Same with teaching – she had me move the bulk of it to the top of the week, so if something came up later, I didn’t have a large, deadline-based, high—labor thing to do in the second half of the week. She would ask me WHY I was doing something a certain way, and if I didn’t have a strong reason, we would discuss whether there were better options. Electronic scheduling and task managing feels stressful to me, so we went to a pen and paper method. Knowing that I couldn’t take a meeting on a Monday because that’s when I did student feedback meant that if someone could only meet that day, I just said no rather than hustle to try and adjust my schedule.
Coaching to me feels like creating some hard and fast rules of my work flow so that I didn’t have to consider every single decision from all angles, which takes a lot of mental energy. The same way I didn’t argue with my swimming coach about the benefits of a certain set on my training, I didn’t argue with Betsy about the benefits of creating more of a structure – the power of coaching is giving yourself up to the instruction and guidance of someone else!
6. What advice do you have for anyone struggling with their careers?
For me, so much of my career changed at two key moments – 1) when I specialized. I went from a general comedy writer to someone specializing in satire, to the point that I taught it, wrote it, and created a website featuring it. Once people could see I had become a specialist with highly honed skills, I started to get much more widely known and sought out for that skill. I think there is value in dabbling for years when you first start, but then I think pulling in and getting very, very good at 1-2 things can be very beneficial.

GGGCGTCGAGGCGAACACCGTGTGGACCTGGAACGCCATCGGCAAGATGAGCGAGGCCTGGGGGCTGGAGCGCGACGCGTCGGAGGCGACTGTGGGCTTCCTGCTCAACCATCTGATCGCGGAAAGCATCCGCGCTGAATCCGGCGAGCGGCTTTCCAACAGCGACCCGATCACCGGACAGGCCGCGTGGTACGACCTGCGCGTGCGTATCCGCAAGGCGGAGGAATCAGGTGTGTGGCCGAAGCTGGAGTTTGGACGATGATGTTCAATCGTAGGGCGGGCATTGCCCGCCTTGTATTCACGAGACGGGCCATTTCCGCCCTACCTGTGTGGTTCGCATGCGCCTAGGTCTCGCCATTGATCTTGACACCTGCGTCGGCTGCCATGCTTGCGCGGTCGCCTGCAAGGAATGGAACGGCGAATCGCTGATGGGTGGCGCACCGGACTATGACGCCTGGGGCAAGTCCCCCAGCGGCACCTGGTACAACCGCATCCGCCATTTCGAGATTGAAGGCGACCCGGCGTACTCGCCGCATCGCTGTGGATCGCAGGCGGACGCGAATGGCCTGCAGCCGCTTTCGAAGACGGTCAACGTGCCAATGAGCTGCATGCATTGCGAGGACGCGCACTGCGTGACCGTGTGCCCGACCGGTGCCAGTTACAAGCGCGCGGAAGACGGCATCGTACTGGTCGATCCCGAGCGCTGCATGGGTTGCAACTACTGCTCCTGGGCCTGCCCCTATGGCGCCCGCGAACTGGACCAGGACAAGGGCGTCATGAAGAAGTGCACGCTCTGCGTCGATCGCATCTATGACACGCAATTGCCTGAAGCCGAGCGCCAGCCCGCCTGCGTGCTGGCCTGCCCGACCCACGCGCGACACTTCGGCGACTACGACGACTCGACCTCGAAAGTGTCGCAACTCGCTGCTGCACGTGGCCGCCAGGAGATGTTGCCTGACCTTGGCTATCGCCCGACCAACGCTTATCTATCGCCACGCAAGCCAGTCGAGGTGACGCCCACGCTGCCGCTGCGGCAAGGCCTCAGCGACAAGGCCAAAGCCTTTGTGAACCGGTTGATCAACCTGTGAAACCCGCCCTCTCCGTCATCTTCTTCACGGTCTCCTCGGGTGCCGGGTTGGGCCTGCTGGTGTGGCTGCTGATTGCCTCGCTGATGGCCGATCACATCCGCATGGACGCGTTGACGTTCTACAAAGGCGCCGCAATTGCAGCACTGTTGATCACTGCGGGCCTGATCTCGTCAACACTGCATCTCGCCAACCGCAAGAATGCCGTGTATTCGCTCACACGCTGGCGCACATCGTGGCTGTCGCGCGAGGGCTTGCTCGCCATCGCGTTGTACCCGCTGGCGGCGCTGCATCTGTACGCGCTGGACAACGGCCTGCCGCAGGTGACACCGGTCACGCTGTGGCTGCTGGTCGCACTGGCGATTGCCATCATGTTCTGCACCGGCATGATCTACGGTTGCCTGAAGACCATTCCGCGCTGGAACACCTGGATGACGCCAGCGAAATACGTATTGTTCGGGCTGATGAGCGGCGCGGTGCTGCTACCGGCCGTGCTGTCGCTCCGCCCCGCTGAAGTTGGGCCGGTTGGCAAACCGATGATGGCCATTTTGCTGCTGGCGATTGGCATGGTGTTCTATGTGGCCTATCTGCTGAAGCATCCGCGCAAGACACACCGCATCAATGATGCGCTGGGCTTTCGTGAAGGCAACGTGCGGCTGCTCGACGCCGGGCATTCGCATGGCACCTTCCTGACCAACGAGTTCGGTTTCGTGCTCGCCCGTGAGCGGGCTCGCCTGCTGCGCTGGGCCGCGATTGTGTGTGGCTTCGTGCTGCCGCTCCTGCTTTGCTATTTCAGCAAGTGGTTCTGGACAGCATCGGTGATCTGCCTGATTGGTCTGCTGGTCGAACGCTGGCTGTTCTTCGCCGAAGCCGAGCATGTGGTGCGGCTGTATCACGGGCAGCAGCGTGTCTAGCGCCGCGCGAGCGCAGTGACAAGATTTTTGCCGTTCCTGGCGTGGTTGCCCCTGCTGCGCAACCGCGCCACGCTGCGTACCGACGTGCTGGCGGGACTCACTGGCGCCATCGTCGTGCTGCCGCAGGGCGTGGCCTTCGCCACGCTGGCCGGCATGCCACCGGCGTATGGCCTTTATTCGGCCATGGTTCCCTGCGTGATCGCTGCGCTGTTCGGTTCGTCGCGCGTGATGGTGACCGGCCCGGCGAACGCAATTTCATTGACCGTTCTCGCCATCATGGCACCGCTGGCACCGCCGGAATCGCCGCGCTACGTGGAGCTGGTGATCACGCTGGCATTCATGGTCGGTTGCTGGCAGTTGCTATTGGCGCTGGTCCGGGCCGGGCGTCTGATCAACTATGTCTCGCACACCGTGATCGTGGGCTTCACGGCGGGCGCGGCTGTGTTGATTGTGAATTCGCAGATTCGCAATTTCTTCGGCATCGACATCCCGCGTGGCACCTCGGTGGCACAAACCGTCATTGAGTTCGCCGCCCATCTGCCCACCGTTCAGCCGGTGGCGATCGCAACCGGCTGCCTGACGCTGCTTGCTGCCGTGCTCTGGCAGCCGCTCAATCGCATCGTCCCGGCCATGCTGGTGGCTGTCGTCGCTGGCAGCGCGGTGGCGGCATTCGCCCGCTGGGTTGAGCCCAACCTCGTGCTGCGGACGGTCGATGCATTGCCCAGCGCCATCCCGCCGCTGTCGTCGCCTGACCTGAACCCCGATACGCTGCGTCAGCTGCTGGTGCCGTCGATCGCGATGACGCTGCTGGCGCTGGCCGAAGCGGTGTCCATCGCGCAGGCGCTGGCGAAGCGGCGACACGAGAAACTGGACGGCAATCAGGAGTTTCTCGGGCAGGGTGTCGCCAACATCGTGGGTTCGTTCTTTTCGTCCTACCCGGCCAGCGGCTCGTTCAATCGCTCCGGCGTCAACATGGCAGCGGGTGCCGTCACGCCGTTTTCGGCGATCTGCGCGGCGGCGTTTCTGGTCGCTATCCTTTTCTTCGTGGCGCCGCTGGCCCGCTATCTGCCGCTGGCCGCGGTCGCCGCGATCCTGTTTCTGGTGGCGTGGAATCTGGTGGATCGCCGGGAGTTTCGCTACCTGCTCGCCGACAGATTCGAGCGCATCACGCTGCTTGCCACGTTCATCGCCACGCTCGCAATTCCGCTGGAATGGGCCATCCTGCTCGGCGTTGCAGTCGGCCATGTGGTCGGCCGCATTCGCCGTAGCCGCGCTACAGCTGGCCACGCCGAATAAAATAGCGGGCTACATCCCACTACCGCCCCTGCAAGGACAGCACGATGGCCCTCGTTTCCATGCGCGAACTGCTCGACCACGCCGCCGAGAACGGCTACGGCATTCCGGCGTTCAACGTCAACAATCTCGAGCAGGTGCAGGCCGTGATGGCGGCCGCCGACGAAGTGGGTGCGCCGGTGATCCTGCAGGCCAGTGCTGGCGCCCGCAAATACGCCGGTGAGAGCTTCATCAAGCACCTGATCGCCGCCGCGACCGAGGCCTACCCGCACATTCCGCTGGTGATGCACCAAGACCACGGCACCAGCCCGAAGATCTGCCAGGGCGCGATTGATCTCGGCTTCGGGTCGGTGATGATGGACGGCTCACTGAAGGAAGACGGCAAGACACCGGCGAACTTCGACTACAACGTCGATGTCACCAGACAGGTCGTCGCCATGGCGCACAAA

The second moment was seeking out collaborators and realizing I no longer wanted to work alone most of the time. When I was younger, I wanted all the glory myself, and I wanted to write the way I wanted to write without outside feedback. I do think that’s key to developing a voice as a younger writer or artist. But as I got older and more experienced, I wanted to work with people who had the same goals and work ethic as me and use our collective powers to rise together. Starting The Belladonna with Brooke, Carrie, and Fiona, writing with them, and realizing that we had the same desire to open pathways for other writers has galvanized me in new ways. When I’m exhausted and need to drop the ball, they can pick it up for me, and vice versa. I don’t think I would have ever written a book like this or started a site alone – it was their partnership that made it seem feasible to me. We say a version of this to our Belladonna contributors as well – we can go further and farther and faster together, as a group, than we each can on our own.
7. Anything else you would like to share with us about yourself or your career?
I’ve said to Betsy before, my career has sometimes felt like I’m walking forward in the dark, one hand in front of me feeling for obstacles, not sure where I’m going. But things keep panning out! For a long time I thought because I couldn’t visualize a long term goal, there was something wrong with me and I didn’t know what I was doing. But I feel confident now that I’m creating the career that I want and that works for me, and there might not actually be a clear path that I can see in front of me to know every next step. As a Type-A maniac, it was scary to give myself over to that. But this year and New Erotica for Feminists has shown me that the best things in your career can emerge fast and furious, and you can shuffle your life around to make room for them in a way that honors the other elements of your life (health, family, relationships).
There’s feast and famine in any creative career. I’ve always been good at getting through the famine periods – writing on my own, learning new skills, creating things like The Belladonna, etc. This was my first feast period when I had to turn things down and really define what meaningful work is to me. I’m very, very happy to have learned skills and tools to deal with this side of things! Please follow me on Twitter @Kunkeltron, check out my workshops and writing on my website, and check out the book on Instagram @neweroticaforfeminists and consider buying a copy or requesting it from your local library. One thing I’ve never had a hard time with is promoting myself :)